What you need to know:
- To fashion a new collective destiny of hope, we must change our voting behaviour.
- We shouldn’t gamble with our future. Let’s vote wisely and may we meet on the other side of hope after the elections.
Kenya is a land of paradox and gaping extremes — a place of irony where tears of joy freely mix with tears of despair, awful tragedies punctuate wonderful experiences, murky slums border dazzling, tree-lined suburbs — confused juxtaposition that at times creates a jarring sense of schizophrenia, leaving one more than a little bewildered.
Writer Billy Kahora must have had this in mind when he aptly described Kenya as a “half-made place”, a country of “parallel universes, parallel economies, parallel lives, futures and realities”.
It’s like a house where one has just half-moved in or half-moved out. A place where most people are growing like trees on poor soil — their dreams snuffed out.
The Kenyan dream comes in many shapes and sizes — from a perfect holiday in the sun-drenched, powder-soft white sands of Mombasa while gazing at swaying coconut trees and a shimmering turquoise ocean with warm inviting blue waters, to looking with wonder at the spectacular peaks of Mount Kenya jutting into an evening sky; from owning a big house in a leafy suburb to listening to the hybrid hum of one’s own Range Rover.
But for most Kenyans, the dream of a good life is yet to become a reality.
This was what the Zimbabwean writer Dambudzo Marechera wrote about in his appropriately-titled novel, The House of Hunger: “We knew that before us lay another vast emptiness… Life stretched out like a series of hunger-scoured hovels stretching endlessly towards the horizon... Gut-rot, that was what one steadily became. And whatever insects of thought buzzed about inside the tin can of one’s head… the sun still climbed as swiftly as ever and darkness fell upon the land as quickly as in the years that had gone. The lives of small men are like spiders’ webs; they are studded with minute skeletons of greatness”.
"House of hunger"
This paragraph is an apt description of the masses of Kenyans in a figurative “House of Hunger” with many unrealised dreams and dashed hopes.
Life is indeed like a series of “hunger-scoured hovels”. There is physical hunger, of course, especially now with the rising cost of living.
However, in most Kenyans, there is a desire for the basic things they do not now possess — it could be the desire for food, shelter, clothing, or a decent education for their children.
There is something heart-breaking about poverty. Muhammed Kijuma’s poem, Song of the Poor Man, breaks it down distressingly: “The face of the poor man/ is haggard and furrowed/ with the hunger and thirst/ that are in his vitals…Poverty is no right thing/when it falls to a man’s lot/though he is noble-born/he has no success”.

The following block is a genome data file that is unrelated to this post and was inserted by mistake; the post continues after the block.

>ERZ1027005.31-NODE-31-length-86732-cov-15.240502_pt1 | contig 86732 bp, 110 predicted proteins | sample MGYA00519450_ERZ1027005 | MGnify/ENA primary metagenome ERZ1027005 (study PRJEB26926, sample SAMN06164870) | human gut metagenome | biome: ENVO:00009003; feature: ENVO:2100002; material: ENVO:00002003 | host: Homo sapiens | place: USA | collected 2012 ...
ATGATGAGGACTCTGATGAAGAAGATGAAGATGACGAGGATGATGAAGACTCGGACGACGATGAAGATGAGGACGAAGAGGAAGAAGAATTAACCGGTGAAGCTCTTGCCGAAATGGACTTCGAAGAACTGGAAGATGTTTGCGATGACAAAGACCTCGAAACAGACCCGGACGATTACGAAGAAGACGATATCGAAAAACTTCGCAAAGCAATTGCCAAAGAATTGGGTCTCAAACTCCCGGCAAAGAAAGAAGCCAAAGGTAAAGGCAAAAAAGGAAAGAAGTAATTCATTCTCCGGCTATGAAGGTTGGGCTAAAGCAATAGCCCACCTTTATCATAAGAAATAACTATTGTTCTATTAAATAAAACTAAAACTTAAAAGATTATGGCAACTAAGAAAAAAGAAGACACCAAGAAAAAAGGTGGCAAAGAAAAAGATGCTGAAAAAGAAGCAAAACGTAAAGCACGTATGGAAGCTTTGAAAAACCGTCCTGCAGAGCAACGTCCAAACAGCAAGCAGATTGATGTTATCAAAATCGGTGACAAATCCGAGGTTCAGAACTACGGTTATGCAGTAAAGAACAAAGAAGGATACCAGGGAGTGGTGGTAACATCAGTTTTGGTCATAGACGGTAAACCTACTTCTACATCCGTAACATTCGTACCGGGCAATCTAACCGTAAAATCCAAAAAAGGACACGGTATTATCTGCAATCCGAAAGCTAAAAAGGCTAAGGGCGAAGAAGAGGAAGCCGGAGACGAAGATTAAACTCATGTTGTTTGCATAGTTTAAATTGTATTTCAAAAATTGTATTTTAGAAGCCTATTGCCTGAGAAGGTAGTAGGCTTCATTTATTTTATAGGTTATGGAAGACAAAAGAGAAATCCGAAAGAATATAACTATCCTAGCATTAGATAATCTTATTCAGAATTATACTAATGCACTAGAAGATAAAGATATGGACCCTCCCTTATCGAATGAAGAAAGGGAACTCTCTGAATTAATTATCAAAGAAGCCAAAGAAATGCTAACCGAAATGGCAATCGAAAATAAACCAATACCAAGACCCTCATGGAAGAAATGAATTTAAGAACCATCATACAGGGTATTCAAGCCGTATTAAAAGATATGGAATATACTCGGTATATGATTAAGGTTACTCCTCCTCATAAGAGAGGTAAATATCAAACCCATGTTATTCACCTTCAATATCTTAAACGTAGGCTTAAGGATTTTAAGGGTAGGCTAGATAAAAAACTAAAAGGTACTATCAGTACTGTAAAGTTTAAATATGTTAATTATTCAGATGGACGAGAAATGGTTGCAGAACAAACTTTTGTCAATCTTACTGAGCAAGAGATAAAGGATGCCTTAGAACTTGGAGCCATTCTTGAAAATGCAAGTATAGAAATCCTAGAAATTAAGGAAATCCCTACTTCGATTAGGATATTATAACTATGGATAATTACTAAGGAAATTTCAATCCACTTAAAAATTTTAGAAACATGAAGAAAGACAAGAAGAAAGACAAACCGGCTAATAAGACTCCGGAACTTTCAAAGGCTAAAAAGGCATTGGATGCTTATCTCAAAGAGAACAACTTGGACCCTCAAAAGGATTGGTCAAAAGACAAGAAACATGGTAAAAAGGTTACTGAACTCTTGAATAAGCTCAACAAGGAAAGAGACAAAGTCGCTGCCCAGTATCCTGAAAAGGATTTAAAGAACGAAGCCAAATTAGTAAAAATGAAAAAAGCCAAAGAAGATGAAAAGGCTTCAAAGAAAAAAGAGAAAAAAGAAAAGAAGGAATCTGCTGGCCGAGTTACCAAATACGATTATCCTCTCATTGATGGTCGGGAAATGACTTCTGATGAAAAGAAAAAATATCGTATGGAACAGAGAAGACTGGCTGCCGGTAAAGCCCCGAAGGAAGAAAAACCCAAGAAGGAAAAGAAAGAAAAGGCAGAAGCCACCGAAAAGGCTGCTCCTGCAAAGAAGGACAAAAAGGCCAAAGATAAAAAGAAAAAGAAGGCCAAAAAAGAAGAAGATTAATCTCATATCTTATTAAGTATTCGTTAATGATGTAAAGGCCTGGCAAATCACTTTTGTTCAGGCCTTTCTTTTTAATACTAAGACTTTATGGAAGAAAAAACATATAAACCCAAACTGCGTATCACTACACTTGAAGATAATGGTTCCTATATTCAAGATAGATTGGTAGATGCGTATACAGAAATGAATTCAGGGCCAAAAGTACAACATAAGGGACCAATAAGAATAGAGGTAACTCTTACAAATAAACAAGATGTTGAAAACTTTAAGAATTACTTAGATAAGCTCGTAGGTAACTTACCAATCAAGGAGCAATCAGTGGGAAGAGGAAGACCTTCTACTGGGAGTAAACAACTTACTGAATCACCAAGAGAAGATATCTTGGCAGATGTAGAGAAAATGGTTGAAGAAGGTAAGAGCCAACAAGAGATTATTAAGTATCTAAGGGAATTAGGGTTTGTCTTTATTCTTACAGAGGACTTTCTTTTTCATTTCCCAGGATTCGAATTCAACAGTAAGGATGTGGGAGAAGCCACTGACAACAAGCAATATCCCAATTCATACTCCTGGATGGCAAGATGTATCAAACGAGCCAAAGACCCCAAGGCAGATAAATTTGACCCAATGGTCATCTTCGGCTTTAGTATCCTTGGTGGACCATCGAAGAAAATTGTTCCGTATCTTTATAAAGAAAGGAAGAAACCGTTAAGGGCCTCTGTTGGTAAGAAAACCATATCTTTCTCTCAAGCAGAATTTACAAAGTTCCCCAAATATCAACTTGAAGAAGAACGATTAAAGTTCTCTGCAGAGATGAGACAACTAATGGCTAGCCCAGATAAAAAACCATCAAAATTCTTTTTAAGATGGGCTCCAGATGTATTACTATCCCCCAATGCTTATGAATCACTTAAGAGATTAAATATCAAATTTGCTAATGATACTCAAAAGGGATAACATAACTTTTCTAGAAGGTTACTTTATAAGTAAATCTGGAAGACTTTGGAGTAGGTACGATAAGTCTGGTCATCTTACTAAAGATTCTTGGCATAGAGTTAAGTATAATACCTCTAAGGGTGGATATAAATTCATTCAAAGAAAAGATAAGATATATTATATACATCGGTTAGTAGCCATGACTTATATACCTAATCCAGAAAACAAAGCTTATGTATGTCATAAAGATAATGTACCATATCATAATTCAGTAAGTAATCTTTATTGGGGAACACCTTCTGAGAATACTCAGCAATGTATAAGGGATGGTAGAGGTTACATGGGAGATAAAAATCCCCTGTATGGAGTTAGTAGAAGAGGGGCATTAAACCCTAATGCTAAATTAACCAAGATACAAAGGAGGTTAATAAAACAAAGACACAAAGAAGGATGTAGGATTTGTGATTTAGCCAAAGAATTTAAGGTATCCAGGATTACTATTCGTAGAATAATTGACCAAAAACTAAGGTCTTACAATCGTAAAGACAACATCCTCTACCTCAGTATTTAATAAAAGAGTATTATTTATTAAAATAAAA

He has no success and oftentimes, it’s not for lack of trying. One can wake up early, work hard and still not have a meal at the end of the day.
This is proof that Project Kenya is still a work in progress — to make the lives of many better by at least providing access to basic public services.
In matters of public health, for instance, Kenya should be declared a country of WhatsApp groups.
One can be in as many as ten or more WhatsApp groups and all of them could be one fundraising or another especially those related to medical bills.
This is a cry for a functioning public health system. In some cases, the hospitals have been built but, in most cases, they do not have the personnel or medicines required.
Unfortunately for Kenyans, during elections, they sometimes elect celebrity clowns who do not understand any of that.
They elect the people who steal the money meant for hospitals and convert that money to handouts, which they give to voters (the politicians probably keep most of the loot).
Most of the time, when voters say a political candidate is “good”, it sometimes means that he or she has given them handouts.
That’s not how to get leaders who will sort out our public health challenges or any of the other issues we are facing.
The paradox is that most of the time, the Kenyan voter votes against his/her interest.
The visionary leader who may stock our hospitals and reduce our dependence on WhatsApp groups for fundraising may be that candidate without any handouts to give.
We vote in clowns and continue with our WhatsApp groups’ fundraisings even for basic services that should be provided freely by the government.
And that’s the shame of the Kenyan electorate.
As we elect the president and other political leaders on August 9, 2022, we should be wise in our choices.
We should elect a president who will tackle the challenges we are facing from rampant corruption in the public sector, the rising cost of living, the high national debt, lack of basic public services and other pressing issues preventing Kenyans from enjoying the Kenyan dream of prosperity.
To fashion a new collective destiny of hope, we must change our voting behaviour.
We shouldn’t gamble with our future. Let’s vote wisely and may we meet on the other side of hope after elections — in the metaphorical land of the rising sun.